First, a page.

The Idea Of You Review

The Idea Of You
After chaperoning her teen daughter to Coachella, divorced art dealer Solène (Hathaway) strikes up an unexpected romance with boyband heartthrob Hayes Campbell (Galitzine).

by Ella Kemp |
Published on

Fans of boybands love to fantasise. When rich emotional worlds can be spun from vague lyrics that anyone can see themselves in, wild daydreams soon follow, conjuring dreamy strangers-to-lovers scenarios (or even romances between the pop stars themselves — google “Larry Stylinson” at your own peril).

The Idea Of You

It’s the kind of fantasy given feature-length treatment in The Idea Of You, a story about a romance between the 24-year-old frontman of fictional boyband August Moon and the 40-year-old divorced mother of a former fan. Many have speculated that the story’s blueprint, based on Robinne Lee’s 2017 novel, emerged from Harry Styles fan fiction; whether that’s true needn’t matter. What emerges is an intelligent and surprisingly level-headed study of stardom and desire that could only have been made in our passionate and judgemental Extremely Online era.

Few films understand as well as this one how online hate shapeshifts depending on the perspective.

Nicholas Galitzine — who has shown himself to be impressively versatile in the likes of BottomsRed White & Royal Blue and Mary & George —plays pop star Hayes Campbell with supreme ease and a megawatt smile. It’s at Coachella Festival that Hayes meets Solène (Anne Hathaway, juggling conflicting emotions brilliantly), reluctantly accompanying her daughter, who actually fell out of love with the band years ago.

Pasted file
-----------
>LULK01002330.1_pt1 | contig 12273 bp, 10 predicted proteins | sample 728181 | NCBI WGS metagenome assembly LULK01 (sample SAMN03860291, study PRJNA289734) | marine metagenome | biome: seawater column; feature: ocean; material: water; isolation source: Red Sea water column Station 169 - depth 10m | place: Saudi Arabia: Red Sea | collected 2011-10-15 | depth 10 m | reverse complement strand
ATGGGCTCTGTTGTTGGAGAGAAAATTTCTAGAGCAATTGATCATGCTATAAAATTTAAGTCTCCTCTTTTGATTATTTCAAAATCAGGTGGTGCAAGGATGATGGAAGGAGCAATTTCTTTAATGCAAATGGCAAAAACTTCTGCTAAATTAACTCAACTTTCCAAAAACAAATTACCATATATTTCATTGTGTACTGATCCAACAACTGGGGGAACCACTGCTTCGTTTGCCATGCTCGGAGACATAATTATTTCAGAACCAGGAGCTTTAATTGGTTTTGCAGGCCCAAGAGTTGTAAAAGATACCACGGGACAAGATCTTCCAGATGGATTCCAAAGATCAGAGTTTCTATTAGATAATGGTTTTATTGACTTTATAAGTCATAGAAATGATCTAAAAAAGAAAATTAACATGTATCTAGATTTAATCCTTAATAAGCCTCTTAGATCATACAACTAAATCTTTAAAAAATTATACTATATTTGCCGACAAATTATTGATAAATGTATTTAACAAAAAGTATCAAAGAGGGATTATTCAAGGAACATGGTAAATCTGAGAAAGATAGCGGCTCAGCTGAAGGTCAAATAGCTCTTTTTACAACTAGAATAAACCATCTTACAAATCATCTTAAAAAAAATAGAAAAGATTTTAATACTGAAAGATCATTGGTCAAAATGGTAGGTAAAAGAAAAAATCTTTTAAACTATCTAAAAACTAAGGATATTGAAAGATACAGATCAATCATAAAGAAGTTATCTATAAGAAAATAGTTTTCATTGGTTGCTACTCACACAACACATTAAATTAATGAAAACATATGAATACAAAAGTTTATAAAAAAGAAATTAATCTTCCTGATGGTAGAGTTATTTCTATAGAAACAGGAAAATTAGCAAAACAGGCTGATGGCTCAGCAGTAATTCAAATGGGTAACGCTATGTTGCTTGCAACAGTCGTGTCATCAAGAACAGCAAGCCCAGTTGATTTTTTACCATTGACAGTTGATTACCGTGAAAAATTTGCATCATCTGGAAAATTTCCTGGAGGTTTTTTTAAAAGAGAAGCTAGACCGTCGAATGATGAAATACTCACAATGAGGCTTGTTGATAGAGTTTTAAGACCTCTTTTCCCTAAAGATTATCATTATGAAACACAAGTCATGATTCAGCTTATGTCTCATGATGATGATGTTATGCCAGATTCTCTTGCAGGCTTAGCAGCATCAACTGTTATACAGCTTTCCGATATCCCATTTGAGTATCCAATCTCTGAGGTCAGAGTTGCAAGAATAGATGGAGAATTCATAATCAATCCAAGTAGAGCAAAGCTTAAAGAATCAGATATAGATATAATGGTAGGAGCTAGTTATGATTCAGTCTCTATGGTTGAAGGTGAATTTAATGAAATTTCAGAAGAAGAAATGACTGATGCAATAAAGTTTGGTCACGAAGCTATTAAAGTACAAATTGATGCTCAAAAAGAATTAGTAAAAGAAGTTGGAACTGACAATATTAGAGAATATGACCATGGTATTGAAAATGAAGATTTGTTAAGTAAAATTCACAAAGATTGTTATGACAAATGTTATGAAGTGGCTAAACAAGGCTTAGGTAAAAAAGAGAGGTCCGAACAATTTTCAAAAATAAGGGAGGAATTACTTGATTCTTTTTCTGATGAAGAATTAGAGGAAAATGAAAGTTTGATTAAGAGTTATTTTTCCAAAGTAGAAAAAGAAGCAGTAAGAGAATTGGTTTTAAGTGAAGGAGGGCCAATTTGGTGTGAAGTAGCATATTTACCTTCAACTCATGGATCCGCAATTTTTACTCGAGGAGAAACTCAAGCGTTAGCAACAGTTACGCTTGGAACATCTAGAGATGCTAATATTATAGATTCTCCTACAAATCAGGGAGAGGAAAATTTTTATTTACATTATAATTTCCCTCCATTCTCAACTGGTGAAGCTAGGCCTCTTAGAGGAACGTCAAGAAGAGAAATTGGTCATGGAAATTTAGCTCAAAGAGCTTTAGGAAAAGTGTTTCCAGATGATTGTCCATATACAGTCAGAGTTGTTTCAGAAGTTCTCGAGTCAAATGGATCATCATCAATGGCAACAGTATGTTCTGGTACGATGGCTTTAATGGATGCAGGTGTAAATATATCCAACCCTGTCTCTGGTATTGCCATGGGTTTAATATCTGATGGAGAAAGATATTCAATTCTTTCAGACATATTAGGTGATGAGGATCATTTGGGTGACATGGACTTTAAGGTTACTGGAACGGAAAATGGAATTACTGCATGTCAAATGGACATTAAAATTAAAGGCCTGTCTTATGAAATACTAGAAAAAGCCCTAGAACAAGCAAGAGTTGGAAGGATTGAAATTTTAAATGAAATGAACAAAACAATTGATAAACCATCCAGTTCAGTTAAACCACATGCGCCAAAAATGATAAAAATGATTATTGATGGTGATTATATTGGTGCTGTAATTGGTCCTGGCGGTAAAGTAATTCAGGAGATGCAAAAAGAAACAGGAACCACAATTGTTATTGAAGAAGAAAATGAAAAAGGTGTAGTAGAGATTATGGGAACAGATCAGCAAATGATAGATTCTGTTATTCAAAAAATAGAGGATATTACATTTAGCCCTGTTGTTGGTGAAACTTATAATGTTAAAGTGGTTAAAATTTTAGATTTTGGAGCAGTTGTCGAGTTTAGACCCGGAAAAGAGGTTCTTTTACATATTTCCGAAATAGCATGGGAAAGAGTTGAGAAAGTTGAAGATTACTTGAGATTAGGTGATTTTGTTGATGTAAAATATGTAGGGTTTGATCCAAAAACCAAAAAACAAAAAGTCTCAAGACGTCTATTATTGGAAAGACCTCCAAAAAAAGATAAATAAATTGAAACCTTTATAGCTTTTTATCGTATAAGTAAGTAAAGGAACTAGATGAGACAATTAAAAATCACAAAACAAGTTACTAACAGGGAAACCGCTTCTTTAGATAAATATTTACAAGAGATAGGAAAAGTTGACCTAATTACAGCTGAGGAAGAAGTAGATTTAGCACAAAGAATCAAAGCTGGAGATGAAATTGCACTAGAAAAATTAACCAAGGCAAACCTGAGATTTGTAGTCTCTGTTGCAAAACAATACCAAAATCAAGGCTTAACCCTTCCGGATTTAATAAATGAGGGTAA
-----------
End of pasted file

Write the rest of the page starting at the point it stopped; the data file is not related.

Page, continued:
The Idea Of You

The unlikely new couple are drawn to each other like magnets, the chemistry palpable, never not aware of the absurd scrutiny that soon follows, while taking one another seriously, holding each other’s emotions carefully. Michael Showalter directs the improbable love affair with the same concern (and fun!) he brought to Jessica Chastain’s Oscar-winning The Eyes Of Tammy Faye, always holding focus on the lead duo — the rest of the band may as well not be there — and sensitively depicting the risks they face.

The film asks a lot of thorny, compelling questions about desire in the digital age: identifying that a nostalgic crush is different to a brand-new one, and that those feelings are wildly different at 17, 27 or 37. Equally, few films understand as well as this one how online hate (and the complexity of stans — extremely devoted fans) shapeshifts depending on the perspective, as fast as celebrity culture and the internet itself keeps changing.

But the bold ending of The Idea Of You speaks to how exciting and hopeful this fantasy can be. It’s why the concept of fan fiction ever endures, why audiences constantly crave more romantic comedies to believe in. There is a world in which this story has a logical, cautious ending. But pop music has always thrived in a world where you can believe in your ridiculous dreams, for just a minute.

Deceptively courageous and perceptive on parasocial celebrity culture — and on the fallacy that women have expiration dates — The Idea Of You has good, clean fun with two characters it’s impossible not to love.
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